The current example is not wanting to film myself.  Go online and you’ll find scads of preacher videos.  What’s the first thing you notice before you hear a word out of their mouths?  What they look like.  Old or young?  Hip or outdated?  Liturgically vested or skinny jeans?  This is how we’re trained, but the Word of God encourages us to move past these surface level things to examine what’s underneath.  Oftentimes a nice exterior hides rottenness within.  Likewise, if we can ignore how someone looks, we might find they have something valuable to say.

My congregants already know what I look like (and I feel bad for them in that regard!), but those who don’t know me (and who aren’t compelled by a divine Call to listen to me on a regular basis!) should judge me not by what I look like or how I dress but rather by what I say and whether what I say is in line with what God says to us in his Word, the Bible.  If I’m going to reach a larger audience, I want to reach that audience not with me, but with Christ.  And while I’m sure there are plenty of preachers who can upload videos of themselves without a hint of pride, I’m not sure I’m as immune to the temptation to value what I’m doing  by the number of views or likes or whatever other means of cultural approbation we come up with.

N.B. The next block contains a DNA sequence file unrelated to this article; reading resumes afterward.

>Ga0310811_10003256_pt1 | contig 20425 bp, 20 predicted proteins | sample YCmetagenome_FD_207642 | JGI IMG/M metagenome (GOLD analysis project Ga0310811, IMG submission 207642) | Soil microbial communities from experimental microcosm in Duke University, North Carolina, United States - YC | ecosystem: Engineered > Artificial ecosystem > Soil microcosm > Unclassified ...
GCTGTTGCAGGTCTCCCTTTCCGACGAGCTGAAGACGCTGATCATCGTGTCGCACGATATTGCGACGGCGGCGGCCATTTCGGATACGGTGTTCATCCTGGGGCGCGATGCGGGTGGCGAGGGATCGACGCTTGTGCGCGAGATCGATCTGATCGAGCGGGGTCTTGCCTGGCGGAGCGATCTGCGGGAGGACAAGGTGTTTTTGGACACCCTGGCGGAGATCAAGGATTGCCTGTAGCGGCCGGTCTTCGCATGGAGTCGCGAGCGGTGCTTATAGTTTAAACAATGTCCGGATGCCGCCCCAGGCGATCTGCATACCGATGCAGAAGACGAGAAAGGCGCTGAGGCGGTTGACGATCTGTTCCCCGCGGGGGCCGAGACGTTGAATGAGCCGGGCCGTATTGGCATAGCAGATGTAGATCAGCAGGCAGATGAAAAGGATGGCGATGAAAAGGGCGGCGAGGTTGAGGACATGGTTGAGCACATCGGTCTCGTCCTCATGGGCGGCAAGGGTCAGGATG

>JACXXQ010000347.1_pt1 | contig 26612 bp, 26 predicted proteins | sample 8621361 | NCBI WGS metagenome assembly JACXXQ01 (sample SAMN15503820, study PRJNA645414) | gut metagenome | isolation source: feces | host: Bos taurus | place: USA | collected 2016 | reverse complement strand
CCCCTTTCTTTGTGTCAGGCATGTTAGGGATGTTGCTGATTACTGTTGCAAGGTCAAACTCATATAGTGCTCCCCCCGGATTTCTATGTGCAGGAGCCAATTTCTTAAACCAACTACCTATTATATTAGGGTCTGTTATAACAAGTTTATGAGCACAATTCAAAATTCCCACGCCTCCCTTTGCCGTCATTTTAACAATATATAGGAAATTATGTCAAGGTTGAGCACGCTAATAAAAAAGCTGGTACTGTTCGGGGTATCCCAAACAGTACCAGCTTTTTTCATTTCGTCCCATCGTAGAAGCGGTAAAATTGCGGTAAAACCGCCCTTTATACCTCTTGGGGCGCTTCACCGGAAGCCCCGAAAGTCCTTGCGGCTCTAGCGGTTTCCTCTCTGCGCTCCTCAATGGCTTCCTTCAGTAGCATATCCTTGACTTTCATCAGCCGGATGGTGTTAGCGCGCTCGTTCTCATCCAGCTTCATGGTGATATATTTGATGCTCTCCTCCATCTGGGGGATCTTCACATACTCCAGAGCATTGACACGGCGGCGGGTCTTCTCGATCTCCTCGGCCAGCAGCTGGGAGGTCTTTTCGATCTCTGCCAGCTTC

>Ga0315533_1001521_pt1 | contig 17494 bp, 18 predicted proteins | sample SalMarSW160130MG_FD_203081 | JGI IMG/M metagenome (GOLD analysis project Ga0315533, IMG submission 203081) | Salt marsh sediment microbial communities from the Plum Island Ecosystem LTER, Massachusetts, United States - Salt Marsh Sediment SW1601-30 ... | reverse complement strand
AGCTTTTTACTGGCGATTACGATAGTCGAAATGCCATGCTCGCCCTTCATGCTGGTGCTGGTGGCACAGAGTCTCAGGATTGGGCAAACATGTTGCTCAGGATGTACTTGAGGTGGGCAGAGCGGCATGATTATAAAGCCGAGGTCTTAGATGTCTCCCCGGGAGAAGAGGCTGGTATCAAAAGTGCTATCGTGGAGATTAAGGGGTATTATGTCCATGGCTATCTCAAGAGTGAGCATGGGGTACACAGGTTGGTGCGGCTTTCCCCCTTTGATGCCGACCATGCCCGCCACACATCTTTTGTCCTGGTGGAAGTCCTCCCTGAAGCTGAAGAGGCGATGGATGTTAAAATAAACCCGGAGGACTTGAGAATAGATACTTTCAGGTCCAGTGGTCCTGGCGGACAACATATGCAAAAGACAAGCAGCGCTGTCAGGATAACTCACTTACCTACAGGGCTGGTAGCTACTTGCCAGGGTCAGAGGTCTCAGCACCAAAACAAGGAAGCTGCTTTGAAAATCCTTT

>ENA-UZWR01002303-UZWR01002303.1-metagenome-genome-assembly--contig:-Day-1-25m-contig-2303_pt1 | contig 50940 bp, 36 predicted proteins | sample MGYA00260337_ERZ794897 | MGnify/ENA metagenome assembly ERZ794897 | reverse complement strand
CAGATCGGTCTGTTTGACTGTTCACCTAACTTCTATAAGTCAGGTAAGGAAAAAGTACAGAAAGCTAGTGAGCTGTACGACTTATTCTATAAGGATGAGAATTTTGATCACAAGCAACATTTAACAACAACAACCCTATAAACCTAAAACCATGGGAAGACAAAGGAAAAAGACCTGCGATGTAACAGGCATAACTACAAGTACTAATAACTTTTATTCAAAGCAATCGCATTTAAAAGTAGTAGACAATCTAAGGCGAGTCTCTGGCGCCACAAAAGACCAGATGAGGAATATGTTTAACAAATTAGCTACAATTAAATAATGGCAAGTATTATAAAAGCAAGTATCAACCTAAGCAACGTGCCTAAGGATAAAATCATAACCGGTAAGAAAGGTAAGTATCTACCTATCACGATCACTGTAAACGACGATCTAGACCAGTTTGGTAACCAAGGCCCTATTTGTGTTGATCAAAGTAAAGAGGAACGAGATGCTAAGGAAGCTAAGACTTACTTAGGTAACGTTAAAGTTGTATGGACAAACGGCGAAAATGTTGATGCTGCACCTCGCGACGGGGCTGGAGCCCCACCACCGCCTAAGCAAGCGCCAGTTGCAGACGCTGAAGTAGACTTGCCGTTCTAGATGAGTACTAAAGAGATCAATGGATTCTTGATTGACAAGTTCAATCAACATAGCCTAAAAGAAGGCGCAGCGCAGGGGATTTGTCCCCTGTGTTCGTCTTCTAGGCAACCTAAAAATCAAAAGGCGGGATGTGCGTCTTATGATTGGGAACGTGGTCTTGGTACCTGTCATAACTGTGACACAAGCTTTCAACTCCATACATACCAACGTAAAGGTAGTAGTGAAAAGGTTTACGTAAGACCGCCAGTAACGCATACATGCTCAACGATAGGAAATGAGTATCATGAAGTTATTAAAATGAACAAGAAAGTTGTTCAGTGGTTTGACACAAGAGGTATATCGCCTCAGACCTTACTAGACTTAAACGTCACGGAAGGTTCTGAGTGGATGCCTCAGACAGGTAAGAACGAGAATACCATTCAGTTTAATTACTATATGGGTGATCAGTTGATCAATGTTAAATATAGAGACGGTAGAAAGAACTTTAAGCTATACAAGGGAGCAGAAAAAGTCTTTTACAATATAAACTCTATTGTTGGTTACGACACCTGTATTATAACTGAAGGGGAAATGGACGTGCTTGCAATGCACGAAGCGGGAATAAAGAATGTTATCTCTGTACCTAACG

So I kick, and it hurts.

I’m hopeful I’ll figure it out, but it’s a learning curve I’d much rather not have to be climbing at the moment!  I’ll keep you posted.

Meanwhile, in Britain…

February 10, 2020

Franklin Graham, son of famed evangelist Billy Graham, has been banned from a speaking tour in Britain because all seven of the venues he was scheduled to speak at have cancelled.  Lawmakers there several years ago wanted to deny Graham a visa to enter the country.  At issue is the Biblical stance on gender and sexuality which Graham has the audacity to adhere to.